Press Coffee Waterfront

My cortado at Press Coffee Waterfront, served on a wooden tray with a glass of sparkling water.The Coffee Spots that I visited on this trip to Phoenix fell neatly into two categories: places I’d been before that I wanted to write-up this time around (such as  Kream | Coffee), and chance discoveries (like Maverick Coffee). Of course, my first experience of speciality coffee in Phoenix was a chance discovery, stumbling upon Press Coffee as I wandered around the rather delightful Scottsdale Quarter on my first-ever visit to Phoenix. It’s therefore rather fitting that the subject of today’s Coffee Spot, Press Coffee Waterfront in Old Scottdale, was another chance discovery, found while looking for the bridge across the Arizona Canal, on my way to visit Cartel Coffee Lab and Berdena’s.

With the familiar clean lines and white décor of the other branches of Press Coffee that I’ve visited, I felt immediately at home. The offering is also similar, with the Twitch blend, decaf and seasonal single-origin on espresso, another blend (Early Edition) and single-origin on batch-brew, plus six seasonal single-origins on pour-over through either Kalita Wave or Chemex. This is backed up by decent breakfast and lunch menus, both served until 14:30, plus a good selection of cake and a range of shakes, cold brew and iced coffees.

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Maverick Coffee

A lovely flat white, made with the guest espresso, the Runaway Blend from Yellow Brick Coffee in Tucson and served at Maverick Coffee in Phoenix.Maverick Coffee is another of chances discoveries of a coffee shop right outside my hotel, in this case in the Paradise Valley Plaza, an old-style outdoor mall in Scottsdale, where I was staying on my visit to Phoenix last week. Maverick, which opened in 2015, in many ways feels like a typical American coffee shop, but when it comes to the coffee itself, it serves a house-blend from San Francisco’s Ritual, with a monthly guest, chosen by popular vote on social media, plus decaf on espresso.

However, that’s only the start. There’s the obligatory bulk-brew, while if you really want to explore, Maverick has a constantly-changing selection of four single-origins on filter through the Aeropress, V60, Chemex and cafetiere. When one bag finishes, another goes on in its place. The range of roasters is bewildering, with Maverick supporting both local roasters and pulling in coffee from all over the country, most of which is for sale on the retail shelves by the counter.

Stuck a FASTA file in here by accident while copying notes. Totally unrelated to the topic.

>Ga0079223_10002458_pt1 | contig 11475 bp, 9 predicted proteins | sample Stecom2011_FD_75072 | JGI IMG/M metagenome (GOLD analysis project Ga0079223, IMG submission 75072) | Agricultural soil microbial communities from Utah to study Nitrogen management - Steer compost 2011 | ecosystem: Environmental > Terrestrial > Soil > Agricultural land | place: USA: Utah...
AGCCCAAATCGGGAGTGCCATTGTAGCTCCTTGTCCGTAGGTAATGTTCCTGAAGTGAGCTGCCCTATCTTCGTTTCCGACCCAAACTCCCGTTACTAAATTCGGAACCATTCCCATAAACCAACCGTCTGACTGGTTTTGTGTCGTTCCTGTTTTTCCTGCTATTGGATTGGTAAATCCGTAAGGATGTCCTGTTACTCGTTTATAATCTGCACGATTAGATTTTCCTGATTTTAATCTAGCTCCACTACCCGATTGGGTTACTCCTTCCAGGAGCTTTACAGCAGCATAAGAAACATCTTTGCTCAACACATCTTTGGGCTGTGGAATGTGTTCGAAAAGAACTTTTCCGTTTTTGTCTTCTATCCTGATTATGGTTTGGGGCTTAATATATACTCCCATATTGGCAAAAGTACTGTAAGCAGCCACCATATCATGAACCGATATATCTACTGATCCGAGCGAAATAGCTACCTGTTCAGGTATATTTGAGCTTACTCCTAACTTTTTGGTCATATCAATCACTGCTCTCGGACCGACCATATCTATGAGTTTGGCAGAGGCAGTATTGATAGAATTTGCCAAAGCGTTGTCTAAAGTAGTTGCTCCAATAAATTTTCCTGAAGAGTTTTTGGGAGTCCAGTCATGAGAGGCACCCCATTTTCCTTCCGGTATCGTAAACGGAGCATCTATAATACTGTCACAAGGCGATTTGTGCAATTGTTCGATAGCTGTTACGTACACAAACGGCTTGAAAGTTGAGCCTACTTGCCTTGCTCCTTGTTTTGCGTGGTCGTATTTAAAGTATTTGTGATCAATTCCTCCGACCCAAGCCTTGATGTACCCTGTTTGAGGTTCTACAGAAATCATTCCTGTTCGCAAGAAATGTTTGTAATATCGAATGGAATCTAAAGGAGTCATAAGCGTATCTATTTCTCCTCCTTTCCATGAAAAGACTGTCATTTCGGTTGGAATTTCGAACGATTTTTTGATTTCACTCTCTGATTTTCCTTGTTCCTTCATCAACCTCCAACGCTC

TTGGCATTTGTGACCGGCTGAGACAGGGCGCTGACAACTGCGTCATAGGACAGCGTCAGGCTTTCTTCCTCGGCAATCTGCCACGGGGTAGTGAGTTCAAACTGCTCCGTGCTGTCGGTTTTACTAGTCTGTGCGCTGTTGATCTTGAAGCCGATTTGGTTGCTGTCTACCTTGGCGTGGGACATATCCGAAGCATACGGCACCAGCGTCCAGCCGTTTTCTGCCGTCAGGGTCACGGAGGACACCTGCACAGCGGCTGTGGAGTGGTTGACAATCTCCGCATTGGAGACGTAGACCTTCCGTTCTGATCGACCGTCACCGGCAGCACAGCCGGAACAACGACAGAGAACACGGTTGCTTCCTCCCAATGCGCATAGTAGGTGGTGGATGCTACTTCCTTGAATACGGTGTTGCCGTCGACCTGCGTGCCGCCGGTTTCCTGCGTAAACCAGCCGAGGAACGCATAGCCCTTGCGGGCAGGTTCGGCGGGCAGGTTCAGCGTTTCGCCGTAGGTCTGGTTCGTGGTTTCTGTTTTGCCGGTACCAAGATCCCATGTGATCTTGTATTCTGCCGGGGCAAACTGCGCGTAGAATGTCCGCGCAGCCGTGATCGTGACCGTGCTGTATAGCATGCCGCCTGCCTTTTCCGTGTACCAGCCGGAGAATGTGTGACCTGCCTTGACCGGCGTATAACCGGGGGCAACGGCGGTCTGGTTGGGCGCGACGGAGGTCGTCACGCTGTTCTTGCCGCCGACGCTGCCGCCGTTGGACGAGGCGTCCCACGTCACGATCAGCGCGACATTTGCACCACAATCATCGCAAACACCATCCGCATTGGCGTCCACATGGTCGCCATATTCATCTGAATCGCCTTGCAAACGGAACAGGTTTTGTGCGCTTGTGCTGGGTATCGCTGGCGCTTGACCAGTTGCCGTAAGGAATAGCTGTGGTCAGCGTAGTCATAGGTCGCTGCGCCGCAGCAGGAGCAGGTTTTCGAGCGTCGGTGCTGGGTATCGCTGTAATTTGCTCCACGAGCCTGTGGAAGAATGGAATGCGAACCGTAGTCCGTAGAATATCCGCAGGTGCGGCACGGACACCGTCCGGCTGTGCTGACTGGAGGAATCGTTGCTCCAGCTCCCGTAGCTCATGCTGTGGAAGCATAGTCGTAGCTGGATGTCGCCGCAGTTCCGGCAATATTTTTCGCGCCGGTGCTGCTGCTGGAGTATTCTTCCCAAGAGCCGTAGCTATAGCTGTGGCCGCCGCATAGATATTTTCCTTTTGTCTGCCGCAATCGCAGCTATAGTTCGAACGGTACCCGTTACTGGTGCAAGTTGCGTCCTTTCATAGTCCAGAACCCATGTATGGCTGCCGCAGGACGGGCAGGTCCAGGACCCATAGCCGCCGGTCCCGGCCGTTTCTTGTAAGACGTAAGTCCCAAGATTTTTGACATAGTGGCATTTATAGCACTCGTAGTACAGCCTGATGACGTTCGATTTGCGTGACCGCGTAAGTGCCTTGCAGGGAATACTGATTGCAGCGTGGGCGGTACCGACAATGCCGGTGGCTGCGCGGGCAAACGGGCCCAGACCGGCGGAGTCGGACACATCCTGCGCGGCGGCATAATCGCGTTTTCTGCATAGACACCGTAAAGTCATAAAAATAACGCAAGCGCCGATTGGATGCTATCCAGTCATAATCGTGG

If none of that takes your fancy, there is a selection of loose-leaf tea, various iced and cold-brew coffees, plus small but tempting all-day breakfast and lunch menus, all backed up by a variety of cake.

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Kream | Coffee

My espresso at Kream Coffee in Phoenix, from my visit in 2018. It was served in a gorgeous, earthenware cup with little plugs for handles on the sides.Kream Coffee is part of the small, but growing, speciality coffee scene in and around Phoenix. It’s another of those places which I came across during my second visit to Phoenix last year, prompting me to make an excursion outside of my usual Scottsdale haunts. In this case I went just north of downtown Phoenix, where Kream is somewhat incongruously located inside a design shop on North Central Avenue.

However, don’t let that put you off. If anything, it’s a bonus, since it makes for some very pleasant surroundings, while when it comes to the coffee, Kream is top-notch. A multi-roaster, it draws on a cast of five roasters, some of the best in the US, to bring you awesome espresso and batch-brew, where there’s a different single-origin every day. The espresso, meanwhile, changes once or twice a week. You can also buy retail bags to take home with you.

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Berdena’s